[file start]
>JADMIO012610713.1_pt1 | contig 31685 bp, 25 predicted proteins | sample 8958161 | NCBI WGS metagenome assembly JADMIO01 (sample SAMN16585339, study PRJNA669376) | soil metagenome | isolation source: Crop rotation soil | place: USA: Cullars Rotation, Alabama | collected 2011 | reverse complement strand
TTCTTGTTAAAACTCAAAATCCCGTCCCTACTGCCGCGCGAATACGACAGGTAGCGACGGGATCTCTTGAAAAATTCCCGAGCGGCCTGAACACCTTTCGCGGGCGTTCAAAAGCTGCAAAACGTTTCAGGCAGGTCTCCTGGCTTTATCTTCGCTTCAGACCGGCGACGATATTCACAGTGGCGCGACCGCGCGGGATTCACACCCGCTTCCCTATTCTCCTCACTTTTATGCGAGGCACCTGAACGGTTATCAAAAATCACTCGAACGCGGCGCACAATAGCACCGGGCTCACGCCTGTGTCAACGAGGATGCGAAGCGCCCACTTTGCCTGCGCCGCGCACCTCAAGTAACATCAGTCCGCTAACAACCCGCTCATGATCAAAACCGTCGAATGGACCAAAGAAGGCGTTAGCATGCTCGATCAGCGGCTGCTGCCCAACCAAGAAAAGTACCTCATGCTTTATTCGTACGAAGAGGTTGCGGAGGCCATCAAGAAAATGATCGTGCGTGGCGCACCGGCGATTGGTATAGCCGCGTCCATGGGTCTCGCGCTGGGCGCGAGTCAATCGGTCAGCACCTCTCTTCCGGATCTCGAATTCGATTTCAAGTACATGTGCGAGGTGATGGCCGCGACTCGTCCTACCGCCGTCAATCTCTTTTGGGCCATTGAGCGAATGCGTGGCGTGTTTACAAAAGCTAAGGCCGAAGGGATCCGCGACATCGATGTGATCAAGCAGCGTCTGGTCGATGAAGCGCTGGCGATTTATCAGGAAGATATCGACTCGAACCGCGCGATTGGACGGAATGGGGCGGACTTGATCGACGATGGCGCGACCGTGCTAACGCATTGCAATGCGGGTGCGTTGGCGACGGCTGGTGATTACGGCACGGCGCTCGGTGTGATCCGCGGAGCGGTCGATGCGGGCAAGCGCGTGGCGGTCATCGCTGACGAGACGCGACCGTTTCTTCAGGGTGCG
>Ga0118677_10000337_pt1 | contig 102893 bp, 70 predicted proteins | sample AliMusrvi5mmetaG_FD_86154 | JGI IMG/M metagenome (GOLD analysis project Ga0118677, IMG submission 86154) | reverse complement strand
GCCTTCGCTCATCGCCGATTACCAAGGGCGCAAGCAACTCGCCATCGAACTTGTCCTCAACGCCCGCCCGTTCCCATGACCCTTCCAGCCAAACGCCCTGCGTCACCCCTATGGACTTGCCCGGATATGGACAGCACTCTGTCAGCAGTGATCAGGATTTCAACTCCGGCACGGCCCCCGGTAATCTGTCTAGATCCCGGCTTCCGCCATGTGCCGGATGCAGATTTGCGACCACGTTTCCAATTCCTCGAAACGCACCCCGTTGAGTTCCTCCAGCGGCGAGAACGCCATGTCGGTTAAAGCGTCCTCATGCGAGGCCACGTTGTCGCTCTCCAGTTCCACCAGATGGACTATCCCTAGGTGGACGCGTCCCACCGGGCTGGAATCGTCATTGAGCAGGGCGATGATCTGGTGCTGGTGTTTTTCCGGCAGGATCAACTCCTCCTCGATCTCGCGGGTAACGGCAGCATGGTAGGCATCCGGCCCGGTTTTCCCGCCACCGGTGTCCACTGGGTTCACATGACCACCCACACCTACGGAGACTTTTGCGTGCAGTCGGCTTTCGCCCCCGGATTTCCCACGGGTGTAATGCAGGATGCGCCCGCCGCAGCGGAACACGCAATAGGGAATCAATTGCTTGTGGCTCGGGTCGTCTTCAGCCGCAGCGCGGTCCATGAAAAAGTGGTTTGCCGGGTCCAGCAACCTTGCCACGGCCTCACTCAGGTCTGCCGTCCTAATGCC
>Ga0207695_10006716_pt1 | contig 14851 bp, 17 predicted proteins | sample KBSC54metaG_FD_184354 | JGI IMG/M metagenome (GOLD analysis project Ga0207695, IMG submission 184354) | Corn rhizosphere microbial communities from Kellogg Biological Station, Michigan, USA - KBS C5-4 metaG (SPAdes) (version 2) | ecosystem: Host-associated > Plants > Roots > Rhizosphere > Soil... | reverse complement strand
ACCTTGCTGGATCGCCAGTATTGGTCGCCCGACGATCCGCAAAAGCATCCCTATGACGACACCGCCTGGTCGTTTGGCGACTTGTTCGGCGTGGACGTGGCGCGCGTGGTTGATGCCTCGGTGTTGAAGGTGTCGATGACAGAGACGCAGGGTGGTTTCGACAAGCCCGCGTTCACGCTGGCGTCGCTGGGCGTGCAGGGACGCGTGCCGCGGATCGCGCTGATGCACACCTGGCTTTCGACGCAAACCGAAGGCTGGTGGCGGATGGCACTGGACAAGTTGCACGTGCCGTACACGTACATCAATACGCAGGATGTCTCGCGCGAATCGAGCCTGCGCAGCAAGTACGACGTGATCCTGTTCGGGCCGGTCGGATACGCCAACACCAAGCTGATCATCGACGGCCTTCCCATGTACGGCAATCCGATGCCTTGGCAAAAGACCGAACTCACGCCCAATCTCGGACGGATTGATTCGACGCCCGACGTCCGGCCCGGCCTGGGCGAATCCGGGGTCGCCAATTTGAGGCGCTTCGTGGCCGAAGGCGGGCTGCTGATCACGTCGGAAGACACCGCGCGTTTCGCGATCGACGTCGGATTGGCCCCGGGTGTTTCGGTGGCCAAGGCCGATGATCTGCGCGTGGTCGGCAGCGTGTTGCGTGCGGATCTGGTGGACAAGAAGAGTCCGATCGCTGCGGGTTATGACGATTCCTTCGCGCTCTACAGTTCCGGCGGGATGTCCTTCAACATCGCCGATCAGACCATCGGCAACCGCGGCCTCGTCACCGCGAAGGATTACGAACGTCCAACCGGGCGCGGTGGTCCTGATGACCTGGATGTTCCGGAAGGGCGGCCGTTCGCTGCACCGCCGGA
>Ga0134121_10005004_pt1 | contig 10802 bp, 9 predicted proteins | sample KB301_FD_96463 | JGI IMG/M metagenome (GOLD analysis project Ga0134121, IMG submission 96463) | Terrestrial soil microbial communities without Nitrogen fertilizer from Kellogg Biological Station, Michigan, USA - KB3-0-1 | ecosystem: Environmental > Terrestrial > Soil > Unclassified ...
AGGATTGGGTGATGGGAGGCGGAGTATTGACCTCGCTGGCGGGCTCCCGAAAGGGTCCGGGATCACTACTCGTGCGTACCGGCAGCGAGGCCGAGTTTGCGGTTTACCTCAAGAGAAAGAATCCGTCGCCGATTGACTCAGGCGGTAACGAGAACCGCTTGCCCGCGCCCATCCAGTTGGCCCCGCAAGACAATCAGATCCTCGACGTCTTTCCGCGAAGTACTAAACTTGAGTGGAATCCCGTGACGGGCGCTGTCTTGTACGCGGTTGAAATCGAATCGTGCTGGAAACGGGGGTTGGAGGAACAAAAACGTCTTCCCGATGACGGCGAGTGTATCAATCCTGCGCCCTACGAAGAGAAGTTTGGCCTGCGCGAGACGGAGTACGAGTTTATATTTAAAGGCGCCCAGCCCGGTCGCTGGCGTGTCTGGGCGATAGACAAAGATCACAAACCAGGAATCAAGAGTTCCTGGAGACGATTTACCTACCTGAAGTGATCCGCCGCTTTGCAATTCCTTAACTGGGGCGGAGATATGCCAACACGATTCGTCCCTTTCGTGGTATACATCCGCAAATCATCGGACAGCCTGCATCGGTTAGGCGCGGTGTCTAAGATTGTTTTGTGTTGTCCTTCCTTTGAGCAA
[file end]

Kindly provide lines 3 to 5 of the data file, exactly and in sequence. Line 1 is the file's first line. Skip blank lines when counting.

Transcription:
>Ga0118677_10000337_pt1 | contig 102893 bp, 70 predicted proteins | sample AliMusrvi5mmetaG_FD_86154 | JGI IMG/M metagenome (GOLD analysis project Ga0118677, IMG submission 86154) | reverse complement strand
GCCTTCGCTCATCGCCGATTACCAAGGGCGCAAGCAACTCGCCATCGAACTTGTCCTCAACGCCCGCCCGTTCCCATGACCCTTCCAGCCAAACGCCCTGCGTCACCCCTATGGACTTGCCCGGATATGGACAGCACTCTGTCAGCAGTGATCAGGATTTCAACTCCGGCACGGCCCCCGGTAATCTGTCTAGATCCCGGCTTCCGCCATGTGCCGGATGCAGATTTGCGACCACGTTTCCAATTCCTCGAAACGCACCCCGTTGAGTTCCTCCAGCGGCGAGAACGCCATGTCGGTTAAAGCGTCCTCATGCGAGGCCACGTTGTCGCTCTCCAGTTCCACCAGATGGACTATCCCTAGGTGGACGCGTCCCACCGGGCTGGAATCGTCATTGAGCAGGGCGATGATCTGGTGCTGGTGTTTTTCCGGCAGGATCAACTCCTCCTCGATCTCGCGGGTAACGGCAGCATGGTAGGCATCCGGCCCGGTTTTCCCGCCACCGGTGTCCACTGGGTTCACATGACCACCCACACCTACGGAGACTTTTGCGTGCAGTCGGCTTTCGCCCCCGGATTTCCCACGGGTGTAATGCAGGATGCGCCCGCCGCAGCGGAACACGCAATAGGGAATCAATTGCTTGTGGCTCGGGTCGTCTTCAGCCGCAGCGCGGTCCATGAAAAAGTGGTTTGCCGGGTCCAGCAACCTTGCCACGGCCTCACTCAGGTCTGCCGTCCTAATGCC
>Ga0207695_10006716_pt1 | contig 14851 bp, 17 predicted proteins | sample KBSC54metaG_FD_184354 | JGI IMG/M metagenome (GOLD analysis project Ga0207695, IMG submission 184354) | Corn rhizosphere microbial communities from Kellogg Biological Station, Michigan, USA - KBS C5-4 metaG (SPAdes) (version 2) | ecosystem: Host-associated > Plants > Roots > Rhizosphere > Soil... | reverse complement strand